SAN JOSE – Defenseman Mario Ferraro made it clear near the start of training camp what the Sharks’ mentality needed to be this season when it came to standing up for teammates.
“That’s something we can all do as a team,” Ferraro said on Sept. 28 after he fought Jacob Doty in a game with the Los Angeles Kings. “We’ve got to be a wolfpack out there.”
With one game left in the preseason, it seems that message is hitting home.
Whether it’s been Ferraro or Tomas Hertl, or a more seasoned fighter like Jeffrey Viel or Jacob Middleton, the Sharks have tried in their preseason games to become a tougher team to play against and establish a culture of standing up for one another.
Too often over the past two years, the Sharks felt that other teams have taken liberties against their own players, particularly early in each season.
In a Dec. 2019 game in Florida, Evander Kane didn’t appreciate it when no one came to his aid after a high hit from MacKenzie Weegar. Kane and Weegar fought later in the game.
Last season in the Sharks’ home opener, Jonathan Marchessault didn’t have to answer to anyone after he went after Radim Simek with a couple of heavy hits. Simek was injured after one of the hits and missed four games.
Eventually, former Sharks forwards like Barclay Goodrow in 2019-2020 and Kurtis Gabriel in 2020-2021, respectively, would play that type of role. But the Sharks want to have that “wolfpack” mentality right from the start of this season on Oct. 16.
“Obviously we need to stick up for each other and the last couple of years, we haven’t,” Sharks captain Logan Couture said. “The coaching staff has made their point numerous times, so it’s up to us as players to really stick up for each other. We have so far in the preseason, and I think that’s going to carry over into the regular season.”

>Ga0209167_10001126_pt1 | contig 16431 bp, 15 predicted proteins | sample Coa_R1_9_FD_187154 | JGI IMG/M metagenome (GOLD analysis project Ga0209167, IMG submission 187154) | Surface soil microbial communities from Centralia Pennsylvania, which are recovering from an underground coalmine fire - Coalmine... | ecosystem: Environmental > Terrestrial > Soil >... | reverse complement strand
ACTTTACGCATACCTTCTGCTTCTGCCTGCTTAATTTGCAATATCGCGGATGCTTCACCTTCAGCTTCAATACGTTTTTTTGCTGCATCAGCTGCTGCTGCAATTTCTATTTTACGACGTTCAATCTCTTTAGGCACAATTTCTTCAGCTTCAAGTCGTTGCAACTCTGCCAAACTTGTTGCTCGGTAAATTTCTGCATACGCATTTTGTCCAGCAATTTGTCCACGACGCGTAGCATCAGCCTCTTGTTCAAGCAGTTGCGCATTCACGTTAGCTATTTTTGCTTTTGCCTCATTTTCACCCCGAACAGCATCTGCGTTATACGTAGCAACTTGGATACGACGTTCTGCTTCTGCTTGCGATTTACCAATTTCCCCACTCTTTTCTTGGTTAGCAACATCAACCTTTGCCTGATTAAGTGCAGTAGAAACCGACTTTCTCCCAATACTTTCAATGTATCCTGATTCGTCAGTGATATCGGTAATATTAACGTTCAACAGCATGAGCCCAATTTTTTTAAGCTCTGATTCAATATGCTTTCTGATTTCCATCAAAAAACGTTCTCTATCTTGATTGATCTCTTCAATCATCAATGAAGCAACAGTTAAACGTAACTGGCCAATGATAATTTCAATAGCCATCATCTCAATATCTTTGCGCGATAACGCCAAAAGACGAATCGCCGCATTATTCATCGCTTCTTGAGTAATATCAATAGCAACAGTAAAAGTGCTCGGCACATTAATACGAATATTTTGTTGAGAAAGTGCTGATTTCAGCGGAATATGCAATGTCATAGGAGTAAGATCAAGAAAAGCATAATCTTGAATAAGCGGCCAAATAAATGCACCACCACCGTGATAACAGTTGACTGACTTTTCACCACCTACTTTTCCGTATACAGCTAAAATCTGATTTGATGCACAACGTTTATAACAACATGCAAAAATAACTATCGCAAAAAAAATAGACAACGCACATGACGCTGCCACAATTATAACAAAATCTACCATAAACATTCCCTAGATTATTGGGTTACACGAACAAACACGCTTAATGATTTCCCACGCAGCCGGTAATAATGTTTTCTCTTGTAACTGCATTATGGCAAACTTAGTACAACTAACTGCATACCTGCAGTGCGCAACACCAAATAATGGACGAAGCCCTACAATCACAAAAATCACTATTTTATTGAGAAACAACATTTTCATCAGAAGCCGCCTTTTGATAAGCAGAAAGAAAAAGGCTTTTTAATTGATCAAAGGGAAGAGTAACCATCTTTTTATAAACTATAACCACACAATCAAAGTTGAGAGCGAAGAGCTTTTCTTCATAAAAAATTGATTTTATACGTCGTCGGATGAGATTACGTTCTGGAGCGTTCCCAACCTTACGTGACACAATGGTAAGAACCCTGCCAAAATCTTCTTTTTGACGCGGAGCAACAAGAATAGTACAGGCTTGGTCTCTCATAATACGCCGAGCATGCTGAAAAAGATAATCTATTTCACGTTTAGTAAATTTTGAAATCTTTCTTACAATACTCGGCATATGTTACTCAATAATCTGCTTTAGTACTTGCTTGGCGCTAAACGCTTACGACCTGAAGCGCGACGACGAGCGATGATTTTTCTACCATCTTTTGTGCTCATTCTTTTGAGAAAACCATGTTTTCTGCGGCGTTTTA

“It shouldn’t be that complicated,” Sharks coach Bob Boughner said. “You can’t have all of the same kind of players and I think coming into the season, I think you look at what we have left here, and I think we have a good balance of some skills, some speed, and some team toughness.”
Someone who might be able to play with a certain physical presence is forward Jonah Gadjovich, who was claimed Thursday off of waivers by the Sharks from the Vancouver Canucks.
Gadjovich, 22, is listed as 6-foot-2 and 209 pounds. He played 100 games over the last three seasons with the Canucks’ AHL affiliate, the Utica Comets, and collected a combined 45 points and 81 penalty minutes
A 2017 second-round pick of the Canucks who helped Team Canada win the Gold Medal at the 2018 World Junior Championships, Gadjovich had 15 goals and three fights in the AHL last season.
Canucks coach Travis Green said this week after Gadjovich was waived that he still has to continue to work on his skating, but that a lack of penalty-killing experience put him behind some other players vying for the depth forward jobs.
The Sharks don’t know yet what they’re going to do with Gadjovich, whether he’ll stick as a 14th forward or be put through waivers again to try and get him to the Barracuda. But Boughner feels Gadjovich checks a couple of boxes, including the willingness to drop the gloves.
With Gadjovich coming from Canada, Boughner wasn’t sure if he would be able to arrive in San Jose in time to play Saturday when the Sharks host the Vegas Golden Knights in their final preseason game.
“He gets a lot of his goals the same way – he’s going to the net and standing in front,” Boughner said. “He’s another guy that we’re going to have to make a decision on the next few days. But he definitely adds that element to our team that we need.”
With Gadjovich coming in, the Sharks reassigned forward Adam Raska to the Barracuda. Raska, 20, made his presence felt throughout camp and in preseason games with his grit and energy.
The Sharks, though, feel Raska, a first-year pro, can benefit from some time in the AHL. The Barracuda’s first games are Saturday and Sunday in Colorado.
“That strictly was a move to tell a kid, ‘hey, you did everything you had to, and we need your element in our lineup,’” Boughner said. “But for right now, for his career, the best thing is to let him go play a little bit and fight to get back up here.”